Overall, the man was much like my father.

Photo from: http://kevinmayle.netaidz.com/v/Realism/Steel-Worker-sepia.jpg.html

So dad, who are you allowing to influence your son? Is it a street pimp, a corporate pimp, a drug-dealer, or a prescription drug-dealer? Do those people reflect the values that you want your son to have or the values that you have or at least want to have?

Understand this, somebody and something will influence your boys. You better take advantage of the time that you have to determine what kind of influence that will be. I’m glad my dad had the insight to do that when I was younger. While I’m no where near the man that I wanted to be, I’m no where near the man I could have been.

Happy Birthday Dad and Mr. October!

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…just 15 Minutes: “Play Ball!” Style

Finally, a couple of back-to-back warm and rain-free days allowed me and the boys to get out and throw the baseball around. Now we’ve gone out a few times already this year, but now it’s finally beginning to feel like baseball season.

For nearly 10 years, I played in the typical softball league and then I even decided to see if I still “had it” and play hardball. It was good to face real pitching and play with guys who took the game seriously (too seriously sometimes). Then I broke my hand and was forced to spend the next six months in a cast and a sling. I could not play with my kids the entire summer besides running and I officially retired like Barry Sanders. My wife doubted my retirement like Juanita Jordan, but I’m yet to step on the field again. Why, because I now have my own team to play with. A team that needs me more than any other. Not being able to be a Five-Tool Dad (run, throw, catch, hit, and teach), was too much for me and something I never want to experience again.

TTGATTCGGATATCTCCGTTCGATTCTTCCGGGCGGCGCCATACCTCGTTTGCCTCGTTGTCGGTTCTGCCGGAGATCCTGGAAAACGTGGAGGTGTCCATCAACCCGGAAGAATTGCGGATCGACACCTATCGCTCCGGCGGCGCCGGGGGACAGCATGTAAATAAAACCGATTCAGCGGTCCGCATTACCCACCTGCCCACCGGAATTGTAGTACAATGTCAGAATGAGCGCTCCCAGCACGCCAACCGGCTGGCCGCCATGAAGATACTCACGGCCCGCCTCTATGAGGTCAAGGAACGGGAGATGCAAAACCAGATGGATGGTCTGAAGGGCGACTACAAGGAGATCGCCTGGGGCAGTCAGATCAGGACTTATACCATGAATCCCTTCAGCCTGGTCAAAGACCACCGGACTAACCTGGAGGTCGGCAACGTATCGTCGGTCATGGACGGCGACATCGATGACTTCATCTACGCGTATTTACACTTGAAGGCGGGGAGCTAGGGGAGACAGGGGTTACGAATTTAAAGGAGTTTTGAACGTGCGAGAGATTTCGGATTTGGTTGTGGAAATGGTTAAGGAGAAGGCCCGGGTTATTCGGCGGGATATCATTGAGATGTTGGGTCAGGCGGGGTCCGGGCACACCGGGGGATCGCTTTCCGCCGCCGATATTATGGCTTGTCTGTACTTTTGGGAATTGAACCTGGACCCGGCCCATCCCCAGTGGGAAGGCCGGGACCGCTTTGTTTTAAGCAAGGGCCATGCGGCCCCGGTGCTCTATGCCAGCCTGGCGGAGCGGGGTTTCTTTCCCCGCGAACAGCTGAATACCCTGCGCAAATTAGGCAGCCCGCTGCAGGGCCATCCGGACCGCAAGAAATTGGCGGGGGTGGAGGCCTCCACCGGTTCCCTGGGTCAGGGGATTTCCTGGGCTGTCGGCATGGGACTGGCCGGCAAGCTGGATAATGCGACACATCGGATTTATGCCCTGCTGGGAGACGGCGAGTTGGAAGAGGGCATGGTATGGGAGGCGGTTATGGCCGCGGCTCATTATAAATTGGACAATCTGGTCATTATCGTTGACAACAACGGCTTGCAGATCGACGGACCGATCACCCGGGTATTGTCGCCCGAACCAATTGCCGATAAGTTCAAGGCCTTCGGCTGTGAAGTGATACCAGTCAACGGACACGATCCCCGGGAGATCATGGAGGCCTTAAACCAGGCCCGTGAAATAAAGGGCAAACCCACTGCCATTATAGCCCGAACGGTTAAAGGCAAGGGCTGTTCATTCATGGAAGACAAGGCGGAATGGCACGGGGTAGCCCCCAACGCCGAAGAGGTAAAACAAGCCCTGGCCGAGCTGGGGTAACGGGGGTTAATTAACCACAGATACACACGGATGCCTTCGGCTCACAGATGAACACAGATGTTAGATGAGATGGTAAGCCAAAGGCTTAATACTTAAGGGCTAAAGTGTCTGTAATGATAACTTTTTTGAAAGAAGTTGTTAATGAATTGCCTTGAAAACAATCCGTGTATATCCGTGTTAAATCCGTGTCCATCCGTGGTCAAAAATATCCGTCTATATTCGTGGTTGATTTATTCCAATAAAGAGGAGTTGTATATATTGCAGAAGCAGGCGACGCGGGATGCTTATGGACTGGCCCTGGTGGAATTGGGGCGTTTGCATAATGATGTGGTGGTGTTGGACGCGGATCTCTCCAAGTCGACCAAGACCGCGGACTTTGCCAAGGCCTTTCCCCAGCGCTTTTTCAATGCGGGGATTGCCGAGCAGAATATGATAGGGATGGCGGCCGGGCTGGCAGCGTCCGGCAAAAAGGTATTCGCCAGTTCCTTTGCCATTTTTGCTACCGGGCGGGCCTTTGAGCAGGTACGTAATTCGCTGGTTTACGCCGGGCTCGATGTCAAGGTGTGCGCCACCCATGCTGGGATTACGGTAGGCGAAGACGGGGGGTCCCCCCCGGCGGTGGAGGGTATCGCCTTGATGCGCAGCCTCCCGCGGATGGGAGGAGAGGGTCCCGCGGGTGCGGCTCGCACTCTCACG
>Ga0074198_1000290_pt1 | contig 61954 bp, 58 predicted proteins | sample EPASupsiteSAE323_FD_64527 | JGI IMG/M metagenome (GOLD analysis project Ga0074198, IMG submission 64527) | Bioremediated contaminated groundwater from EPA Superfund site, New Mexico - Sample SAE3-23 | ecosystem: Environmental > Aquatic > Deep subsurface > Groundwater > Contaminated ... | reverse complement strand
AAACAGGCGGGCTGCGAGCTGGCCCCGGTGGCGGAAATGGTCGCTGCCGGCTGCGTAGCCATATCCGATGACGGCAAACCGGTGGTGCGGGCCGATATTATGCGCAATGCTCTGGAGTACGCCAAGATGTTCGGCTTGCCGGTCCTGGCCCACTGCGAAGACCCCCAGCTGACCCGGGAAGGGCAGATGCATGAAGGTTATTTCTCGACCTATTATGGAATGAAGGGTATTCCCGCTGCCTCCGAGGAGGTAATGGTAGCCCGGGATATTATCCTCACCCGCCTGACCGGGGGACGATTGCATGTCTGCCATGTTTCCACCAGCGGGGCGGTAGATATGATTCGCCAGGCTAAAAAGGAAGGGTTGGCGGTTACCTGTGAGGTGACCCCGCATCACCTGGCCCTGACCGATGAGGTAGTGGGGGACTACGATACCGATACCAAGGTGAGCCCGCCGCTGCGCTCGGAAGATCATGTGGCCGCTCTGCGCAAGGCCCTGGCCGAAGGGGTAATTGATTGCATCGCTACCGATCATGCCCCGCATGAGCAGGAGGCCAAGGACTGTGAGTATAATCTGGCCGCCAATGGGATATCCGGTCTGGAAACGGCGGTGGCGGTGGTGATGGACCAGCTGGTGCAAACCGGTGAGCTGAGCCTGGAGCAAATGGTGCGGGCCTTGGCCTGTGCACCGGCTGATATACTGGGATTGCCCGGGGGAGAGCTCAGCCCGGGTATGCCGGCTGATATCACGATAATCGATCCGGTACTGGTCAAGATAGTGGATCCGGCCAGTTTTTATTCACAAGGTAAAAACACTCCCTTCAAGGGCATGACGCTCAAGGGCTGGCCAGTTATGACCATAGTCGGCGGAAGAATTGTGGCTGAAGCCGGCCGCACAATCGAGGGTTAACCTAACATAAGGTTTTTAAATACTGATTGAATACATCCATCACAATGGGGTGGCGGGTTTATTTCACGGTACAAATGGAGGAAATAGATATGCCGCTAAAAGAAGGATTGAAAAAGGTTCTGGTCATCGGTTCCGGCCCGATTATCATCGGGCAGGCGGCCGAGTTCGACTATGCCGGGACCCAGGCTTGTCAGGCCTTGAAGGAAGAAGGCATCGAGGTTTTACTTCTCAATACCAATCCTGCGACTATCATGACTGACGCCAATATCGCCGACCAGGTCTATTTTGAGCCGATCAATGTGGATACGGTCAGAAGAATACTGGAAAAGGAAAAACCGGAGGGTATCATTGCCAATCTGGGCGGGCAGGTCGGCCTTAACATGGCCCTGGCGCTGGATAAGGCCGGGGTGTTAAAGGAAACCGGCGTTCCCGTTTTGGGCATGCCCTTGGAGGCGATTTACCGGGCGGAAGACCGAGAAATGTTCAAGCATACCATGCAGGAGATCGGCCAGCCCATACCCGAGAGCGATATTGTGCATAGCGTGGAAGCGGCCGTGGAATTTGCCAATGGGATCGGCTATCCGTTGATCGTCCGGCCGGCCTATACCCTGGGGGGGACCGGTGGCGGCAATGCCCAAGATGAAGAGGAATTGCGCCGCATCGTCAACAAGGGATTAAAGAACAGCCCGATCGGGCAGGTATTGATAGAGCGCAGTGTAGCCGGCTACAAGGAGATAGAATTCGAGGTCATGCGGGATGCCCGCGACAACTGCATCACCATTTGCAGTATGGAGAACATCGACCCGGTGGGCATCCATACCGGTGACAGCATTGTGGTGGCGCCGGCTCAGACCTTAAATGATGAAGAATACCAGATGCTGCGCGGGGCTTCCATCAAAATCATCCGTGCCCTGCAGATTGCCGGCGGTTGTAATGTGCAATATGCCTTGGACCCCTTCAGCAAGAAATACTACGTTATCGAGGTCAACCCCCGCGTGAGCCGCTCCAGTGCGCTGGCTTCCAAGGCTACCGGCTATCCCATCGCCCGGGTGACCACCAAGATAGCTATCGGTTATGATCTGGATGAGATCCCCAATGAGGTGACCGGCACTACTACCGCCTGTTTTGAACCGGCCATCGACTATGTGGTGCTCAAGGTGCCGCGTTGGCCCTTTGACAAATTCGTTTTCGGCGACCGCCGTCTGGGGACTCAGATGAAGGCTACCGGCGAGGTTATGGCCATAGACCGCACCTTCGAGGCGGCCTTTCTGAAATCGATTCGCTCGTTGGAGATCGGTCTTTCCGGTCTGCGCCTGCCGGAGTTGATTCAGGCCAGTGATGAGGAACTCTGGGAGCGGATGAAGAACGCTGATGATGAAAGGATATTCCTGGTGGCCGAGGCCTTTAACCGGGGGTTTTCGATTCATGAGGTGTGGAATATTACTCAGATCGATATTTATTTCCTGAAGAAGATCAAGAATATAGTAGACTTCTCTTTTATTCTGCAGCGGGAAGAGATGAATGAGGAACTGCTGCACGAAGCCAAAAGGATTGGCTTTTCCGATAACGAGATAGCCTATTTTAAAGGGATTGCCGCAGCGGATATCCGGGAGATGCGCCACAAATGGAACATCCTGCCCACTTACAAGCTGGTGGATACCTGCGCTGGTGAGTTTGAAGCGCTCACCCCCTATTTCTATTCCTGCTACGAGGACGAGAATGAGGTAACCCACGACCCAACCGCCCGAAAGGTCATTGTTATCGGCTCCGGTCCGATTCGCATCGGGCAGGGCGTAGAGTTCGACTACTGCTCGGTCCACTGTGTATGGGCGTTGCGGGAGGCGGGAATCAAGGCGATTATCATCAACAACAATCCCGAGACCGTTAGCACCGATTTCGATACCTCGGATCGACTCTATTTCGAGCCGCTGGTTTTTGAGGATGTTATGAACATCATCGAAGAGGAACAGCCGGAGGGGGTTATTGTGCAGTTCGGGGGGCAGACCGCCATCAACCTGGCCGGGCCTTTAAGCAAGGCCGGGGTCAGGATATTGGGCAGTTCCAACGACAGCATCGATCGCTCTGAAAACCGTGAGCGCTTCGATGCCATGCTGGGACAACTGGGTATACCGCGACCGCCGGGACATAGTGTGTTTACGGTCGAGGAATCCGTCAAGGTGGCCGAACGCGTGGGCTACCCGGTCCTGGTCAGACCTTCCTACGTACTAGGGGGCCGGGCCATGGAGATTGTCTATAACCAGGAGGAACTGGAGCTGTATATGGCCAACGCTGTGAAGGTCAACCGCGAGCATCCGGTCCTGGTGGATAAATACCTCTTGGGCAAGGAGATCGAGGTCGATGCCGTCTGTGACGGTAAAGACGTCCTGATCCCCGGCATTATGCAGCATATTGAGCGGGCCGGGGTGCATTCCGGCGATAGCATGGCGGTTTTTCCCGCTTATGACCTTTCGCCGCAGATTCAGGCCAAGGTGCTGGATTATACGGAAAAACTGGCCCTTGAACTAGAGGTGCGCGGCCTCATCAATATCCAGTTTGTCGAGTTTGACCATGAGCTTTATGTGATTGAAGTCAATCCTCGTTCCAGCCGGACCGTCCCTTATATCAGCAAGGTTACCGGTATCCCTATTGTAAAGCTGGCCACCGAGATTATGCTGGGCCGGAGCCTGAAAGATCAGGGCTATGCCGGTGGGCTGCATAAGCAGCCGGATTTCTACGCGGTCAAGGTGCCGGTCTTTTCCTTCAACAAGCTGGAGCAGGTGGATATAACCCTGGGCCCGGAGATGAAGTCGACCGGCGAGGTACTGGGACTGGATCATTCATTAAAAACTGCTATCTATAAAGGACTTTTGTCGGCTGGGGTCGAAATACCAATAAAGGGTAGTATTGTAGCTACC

I am so impressed with the progress my six and twelve-year old sons have made. The elder has played baseball for six years, but the sport seems to be taking on more meaning for him, especially as he reads through a biography on Willie Mays. Recently, he drew me a picture of us playing ball together and labeled the ball park as the Polo Grounds. Now, there aren’t many kids today who even know who Willie Mays is, let alone what the Polo Grounds represent!

My six-year old, aka Big Homie, is showing the quick hands of an infielder and can throw with a little sizzle as well. This is a 180-degree turn from the boy that was scared of the ball just a year ago and threw like Ricky “Wild Thing” Vaughn. 

That’s one of the greatest parts of being a CornerstoneDad. Being there and assisting our children doing things that let us know they are “growing up”. Sure, mom keeps the teeth, hair from the first cut, and remembers the first step. But dad remembers that first game, keeps that first glove and that first model car.

Right now, I really don’t need “the fellas” to play ball with or other people to do something I enjoy. I can do it with my own boys (and my girls as I was out cruising with my 5 year old daughter the night before) as they can now throw hard and play hard. They are even able to heckle me when I make an error out in the field. Wow, these boys are learning fast. Dad does tend to crank-up his sweet-o-meter quite a bit when the ball comes his way, so the criticism is well deserved I guess.

I’ve also learned that I don’t have to spend all day outside playing with the kids, but if I can continue with starting with just 15 minutes of playing catch, throwing the ball around, or even giving occasional instruction if necessary, the payoff is immediate and appreciated. Just remember CornerstoneDad, 15 minutes is where you start. (See: http://cornerstonedad.com/2010/11/21/just-15-minutes/)

Whenever we leave the park, my 12 year old is always quick to say, “Thank you for taking us dad.” I often respond, “Thank you for going.”

Little does he know, I am the one who is far more appreciative as I have a more finite idea of time than he does.  Sons, I thank you, and will do all I can to remain on the field of play as long as I can with you.

How about you CornerstoneDad? What is the spring activity you remember learning/playing with your dad? Are you still able to play with them today?  What do you enjoy playing with your children this time of year? I’d love to hear about your experiences.